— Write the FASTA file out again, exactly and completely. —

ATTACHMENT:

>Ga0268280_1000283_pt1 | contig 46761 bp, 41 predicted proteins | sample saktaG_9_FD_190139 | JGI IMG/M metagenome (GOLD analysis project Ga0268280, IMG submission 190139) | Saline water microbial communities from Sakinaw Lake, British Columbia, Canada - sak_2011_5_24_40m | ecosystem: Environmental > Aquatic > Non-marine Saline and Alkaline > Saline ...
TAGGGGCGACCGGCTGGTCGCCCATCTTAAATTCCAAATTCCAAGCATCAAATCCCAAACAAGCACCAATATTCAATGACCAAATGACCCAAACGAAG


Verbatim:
>Ga0268280_1000283_pt1 | contig 46761 bp, 41 predicted proteins | sample saktaG_9_FD_190139 | JGI IMG/M metagenome (GOLD analysis project Ga0268280, IMG submission 190139) | Saline water microbial communities from Sakinaw Lake, British Columbia, Canada - sak_2011_5_24_40m | ecosystem: Environmental > Aquatic > Non-marine Saline and Alkaline > Saline ...
TAGGGGCGACCGGCTGGTCGCCCATCTTAAATTCCAAATTCCAAGCATCAAATCCCAAACAAGCACCAATATTCAATGACCAAATGACCCAAACGAAG